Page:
Time is a birders best friend and his worst enemy. The shift in balance in the time available to me to go birding this week as a result of our twins starting their pre-school nursery has nudged it more towards being a friend than an enemy. Instantly instead of snatching a couple of hours here and there and feeling dissatisfied with the outcome - trying to do too much in too little time and not doing any of it justice - I have instead switched to a more relaxed approach where I can indulge my whims with ample time and not feel that I've used the time badly.
So this morning where I might have felt some pressure to get to Harwood and follow up on 'Lucky' Andy's Great Grey Shrike instead I headed else where to some large areas of similar habitat I'd noticed during the summer to check whether they too might hold wintering GGS.
With the upland areas even more devoid of passerines than the coast I had little variety, the 'glip' of Common Crossbills was never too far away, though all were either in high conifers or flyovers. I came across several singing males today, all out of camera reach, in fact the female below was the only real opportunity to get any sort of image. Roving parties of Coal Tit were also obvious; the occasional sentinel -like Kestrel hunched and stationery. Several Common Buzzards including a couple that gave the impression of being paired off.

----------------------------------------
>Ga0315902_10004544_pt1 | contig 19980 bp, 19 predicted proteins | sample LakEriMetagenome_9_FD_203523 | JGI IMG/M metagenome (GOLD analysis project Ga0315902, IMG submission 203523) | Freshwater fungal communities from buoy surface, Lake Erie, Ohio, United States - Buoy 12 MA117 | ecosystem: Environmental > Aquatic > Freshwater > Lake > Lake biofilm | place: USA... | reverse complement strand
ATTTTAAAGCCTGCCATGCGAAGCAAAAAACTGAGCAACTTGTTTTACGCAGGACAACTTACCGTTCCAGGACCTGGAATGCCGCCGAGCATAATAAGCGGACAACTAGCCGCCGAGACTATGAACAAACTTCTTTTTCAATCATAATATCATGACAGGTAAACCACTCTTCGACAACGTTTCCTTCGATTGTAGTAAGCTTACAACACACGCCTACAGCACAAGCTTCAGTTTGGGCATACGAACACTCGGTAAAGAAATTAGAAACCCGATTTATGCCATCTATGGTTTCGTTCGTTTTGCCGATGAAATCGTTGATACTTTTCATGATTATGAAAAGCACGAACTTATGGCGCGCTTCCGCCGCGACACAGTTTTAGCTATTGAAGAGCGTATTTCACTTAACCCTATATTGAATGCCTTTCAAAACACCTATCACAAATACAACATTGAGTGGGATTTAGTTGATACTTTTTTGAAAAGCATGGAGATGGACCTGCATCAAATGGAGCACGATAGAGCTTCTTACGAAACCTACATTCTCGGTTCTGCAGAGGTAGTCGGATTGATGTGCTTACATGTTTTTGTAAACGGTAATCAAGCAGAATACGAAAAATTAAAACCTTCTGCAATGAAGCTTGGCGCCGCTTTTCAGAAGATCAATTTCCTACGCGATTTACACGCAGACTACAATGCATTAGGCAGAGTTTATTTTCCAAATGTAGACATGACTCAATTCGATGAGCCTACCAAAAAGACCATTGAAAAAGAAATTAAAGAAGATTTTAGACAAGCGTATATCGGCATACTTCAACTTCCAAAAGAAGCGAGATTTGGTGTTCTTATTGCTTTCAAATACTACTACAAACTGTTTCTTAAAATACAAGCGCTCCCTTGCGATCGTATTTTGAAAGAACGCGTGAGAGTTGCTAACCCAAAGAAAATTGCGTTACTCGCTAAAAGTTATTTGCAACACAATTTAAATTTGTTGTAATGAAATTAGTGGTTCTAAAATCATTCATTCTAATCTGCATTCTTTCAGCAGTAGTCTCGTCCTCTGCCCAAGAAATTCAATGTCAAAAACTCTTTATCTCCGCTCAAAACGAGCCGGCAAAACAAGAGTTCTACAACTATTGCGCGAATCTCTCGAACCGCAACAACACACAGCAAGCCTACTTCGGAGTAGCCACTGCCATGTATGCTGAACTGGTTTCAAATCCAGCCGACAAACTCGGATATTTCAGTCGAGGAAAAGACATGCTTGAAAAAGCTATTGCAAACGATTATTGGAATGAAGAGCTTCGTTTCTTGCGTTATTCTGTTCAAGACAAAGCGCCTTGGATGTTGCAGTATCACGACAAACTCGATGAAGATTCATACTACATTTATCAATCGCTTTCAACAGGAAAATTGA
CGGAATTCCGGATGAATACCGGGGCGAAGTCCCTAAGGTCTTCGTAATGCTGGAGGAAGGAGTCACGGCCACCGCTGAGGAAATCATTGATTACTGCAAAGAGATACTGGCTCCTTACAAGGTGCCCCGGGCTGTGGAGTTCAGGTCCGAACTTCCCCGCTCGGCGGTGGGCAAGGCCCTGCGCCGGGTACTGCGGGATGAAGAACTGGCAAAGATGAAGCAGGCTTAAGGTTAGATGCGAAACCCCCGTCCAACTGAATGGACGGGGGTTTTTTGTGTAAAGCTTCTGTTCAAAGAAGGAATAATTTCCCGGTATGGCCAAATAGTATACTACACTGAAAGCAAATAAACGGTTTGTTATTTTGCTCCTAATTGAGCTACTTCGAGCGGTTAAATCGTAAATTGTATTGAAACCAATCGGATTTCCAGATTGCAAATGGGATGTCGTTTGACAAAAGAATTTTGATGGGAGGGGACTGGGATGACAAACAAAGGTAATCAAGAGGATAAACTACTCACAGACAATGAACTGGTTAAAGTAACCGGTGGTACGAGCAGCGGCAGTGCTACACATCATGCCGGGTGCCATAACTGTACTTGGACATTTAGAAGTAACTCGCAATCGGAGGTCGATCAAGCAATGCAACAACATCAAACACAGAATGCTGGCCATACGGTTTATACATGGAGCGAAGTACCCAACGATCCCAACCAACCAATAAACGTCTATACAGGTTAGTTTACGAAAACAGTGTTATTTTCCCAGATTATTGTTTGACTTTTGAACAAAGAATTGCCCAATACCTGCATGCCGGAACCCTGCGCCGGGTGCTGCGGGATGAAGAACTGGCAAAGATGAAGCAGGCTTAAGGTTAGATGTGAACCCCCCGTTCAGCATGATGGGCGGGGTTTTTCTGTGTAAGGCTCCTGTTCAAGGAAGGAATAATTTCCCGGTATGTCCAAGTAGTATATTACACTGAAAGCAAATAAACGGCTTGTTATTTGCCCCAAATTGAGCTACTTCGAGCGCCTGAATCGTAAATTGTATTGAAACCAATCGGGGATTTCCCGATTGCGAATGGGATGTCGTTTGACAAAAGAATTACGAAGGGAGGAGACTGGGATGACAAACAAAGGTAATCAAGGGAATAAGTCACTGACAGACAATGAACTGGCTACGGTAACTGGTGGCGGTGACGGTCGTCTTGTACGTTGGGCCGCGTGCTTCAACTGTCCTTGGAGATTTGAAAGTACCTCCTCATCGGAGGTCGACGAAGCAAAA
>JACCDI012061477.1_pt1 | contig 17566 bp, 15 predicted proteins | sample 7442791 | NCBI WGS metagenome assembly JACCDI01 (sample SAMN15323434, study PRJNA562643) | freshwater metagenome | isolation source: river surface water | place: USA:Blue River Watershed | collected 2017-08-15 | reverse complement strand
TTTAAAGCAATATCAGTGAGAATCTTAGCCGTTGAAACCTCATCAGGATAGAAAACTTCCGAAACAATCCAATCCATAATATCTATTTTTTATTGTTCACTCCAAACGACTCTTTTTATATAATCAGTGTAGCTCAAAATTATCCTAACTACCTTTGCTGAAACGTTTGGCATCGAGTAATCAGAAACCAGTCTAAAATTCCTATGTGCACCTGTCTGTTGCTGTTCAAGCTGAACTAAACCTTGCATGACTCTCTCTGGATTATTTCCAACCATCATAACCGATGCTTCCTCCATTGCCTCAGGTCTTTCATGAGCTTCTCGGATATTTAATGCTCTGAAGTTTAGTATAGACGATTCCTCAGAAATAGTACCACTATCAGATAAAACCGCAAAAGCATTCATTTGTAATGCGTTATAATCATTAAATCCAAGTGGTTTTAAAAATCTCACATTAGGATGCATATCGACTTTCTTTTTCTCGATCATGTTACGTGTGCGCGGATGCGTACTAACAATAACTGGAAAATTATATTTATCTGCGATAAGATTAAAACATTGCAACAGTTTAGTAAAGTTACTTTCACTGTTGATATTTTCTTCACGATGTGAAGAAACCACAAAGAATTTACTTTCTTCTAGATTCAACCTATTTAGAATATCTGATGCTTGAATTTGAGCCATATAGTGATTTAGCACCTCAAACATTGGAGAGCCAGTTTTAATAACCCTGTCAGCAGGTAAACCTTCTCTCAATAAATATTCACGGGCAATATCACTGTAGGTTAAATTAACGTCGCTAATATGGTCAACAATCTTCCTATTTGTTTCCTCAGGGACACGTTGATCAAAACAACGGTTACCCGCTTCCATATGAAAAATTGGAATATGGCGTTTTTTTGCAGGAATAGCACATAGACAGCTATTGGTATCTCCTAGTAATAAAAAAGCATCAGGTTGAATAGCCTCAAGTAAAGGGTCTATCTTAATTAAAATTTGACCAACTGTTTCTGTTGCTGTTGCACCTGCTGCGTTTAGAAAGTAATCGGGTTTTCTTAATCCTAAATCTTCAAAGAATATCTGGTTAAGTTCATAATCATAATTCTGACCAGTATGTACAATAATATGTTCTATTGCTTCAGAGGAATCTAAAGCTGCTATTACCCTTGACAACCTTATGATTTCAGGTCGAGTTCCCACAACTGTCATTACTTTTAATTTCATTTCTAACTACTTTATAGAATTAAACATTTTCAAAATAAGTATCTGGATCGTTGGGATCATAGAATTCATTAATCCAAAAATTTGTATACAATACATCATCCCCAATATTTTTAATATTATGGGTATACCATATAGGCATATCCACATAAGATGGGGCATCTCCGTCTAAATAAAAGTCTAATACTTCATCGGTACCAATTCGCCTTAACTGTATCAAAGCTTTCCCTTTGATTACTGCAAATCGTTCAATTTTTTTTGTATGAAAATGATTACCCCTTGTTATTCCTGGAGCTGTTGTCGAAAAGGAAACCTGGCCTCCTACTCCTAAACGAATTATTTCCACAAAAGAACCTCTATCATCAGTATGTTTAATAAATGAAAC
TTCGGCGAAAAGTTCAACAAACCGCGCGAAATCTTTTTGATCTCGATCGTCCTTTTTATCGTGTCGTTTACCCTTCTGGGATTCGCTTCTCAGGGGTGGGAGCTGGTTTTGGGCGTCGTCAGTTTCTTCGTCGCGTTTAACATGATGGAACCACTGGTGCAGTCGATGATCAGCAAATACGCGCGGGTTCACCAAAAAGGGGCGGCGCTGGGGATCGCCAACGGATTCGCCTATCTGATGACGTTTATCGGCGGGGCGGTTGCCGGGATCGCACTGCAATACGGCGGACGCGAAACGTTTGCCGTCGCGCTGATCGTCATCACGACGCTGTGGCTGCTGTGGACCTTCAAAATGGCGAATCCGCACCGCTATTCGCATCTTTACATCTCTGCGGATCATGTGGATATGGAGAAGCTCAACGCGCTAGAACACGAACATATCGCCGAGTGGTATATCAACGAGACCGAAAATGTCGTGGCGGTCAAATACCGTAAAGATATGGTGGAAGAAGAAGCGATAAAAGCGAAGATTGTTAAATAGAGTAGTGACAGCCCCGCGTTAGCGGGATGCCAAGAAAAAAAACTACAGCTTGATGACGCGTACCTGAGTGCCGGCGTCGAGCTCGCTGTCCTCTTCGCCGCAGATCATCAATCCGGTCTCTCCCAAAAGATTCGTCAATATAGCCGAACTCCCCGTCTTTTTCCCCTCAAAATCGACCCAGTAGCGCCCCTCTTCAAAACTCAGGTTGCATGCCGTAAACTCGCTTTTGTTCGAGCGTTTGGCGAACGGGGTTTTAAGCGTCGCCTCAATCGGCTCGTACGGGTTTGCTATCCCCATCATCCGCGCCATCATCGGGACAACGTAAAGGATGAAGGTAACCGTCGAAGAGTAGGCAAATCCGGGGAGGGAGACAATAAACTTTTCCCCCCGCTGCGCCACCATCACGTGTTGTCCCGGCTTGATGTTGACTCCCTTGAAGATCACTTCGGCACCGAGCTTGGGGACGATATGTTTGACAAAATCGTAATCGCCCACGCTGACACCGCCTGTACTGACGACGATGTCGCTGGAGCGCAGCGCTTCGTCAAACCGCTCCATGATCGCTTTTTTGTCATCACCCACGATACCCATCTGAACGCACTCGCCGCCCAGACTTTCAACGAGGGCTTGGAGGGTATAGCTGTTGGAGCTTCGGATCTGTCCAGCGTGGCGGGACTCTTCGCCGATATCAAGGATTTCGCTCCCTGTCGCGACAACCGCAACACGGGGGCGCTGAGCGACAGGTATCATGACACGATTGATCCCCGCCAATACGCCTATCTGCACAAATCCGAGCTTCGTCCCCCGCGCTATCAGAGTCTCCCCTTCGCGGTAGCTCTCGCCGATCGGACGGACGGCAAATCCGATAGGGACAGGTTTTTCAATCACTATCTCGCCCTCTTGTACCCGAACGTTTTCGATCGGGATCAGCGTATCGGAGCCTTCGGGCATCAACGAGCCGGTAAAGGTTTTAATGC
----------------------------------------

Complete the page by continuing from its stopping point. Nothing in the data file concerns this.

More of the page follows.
Sat on a high vantage with the road a distant mile back I was a little surprised to hear the an electronic double click for all the world like an audible car alarm being armed. Of course the culprit, or culprits in this case quickly revealed themselves as two Humvees of the corvid world soaring into view and proceeding to entertain me for the next ten minutes with some acrobatic display work involving rolls, flips a little precision landing and finally a stiff-winged flypast salute of my vantage.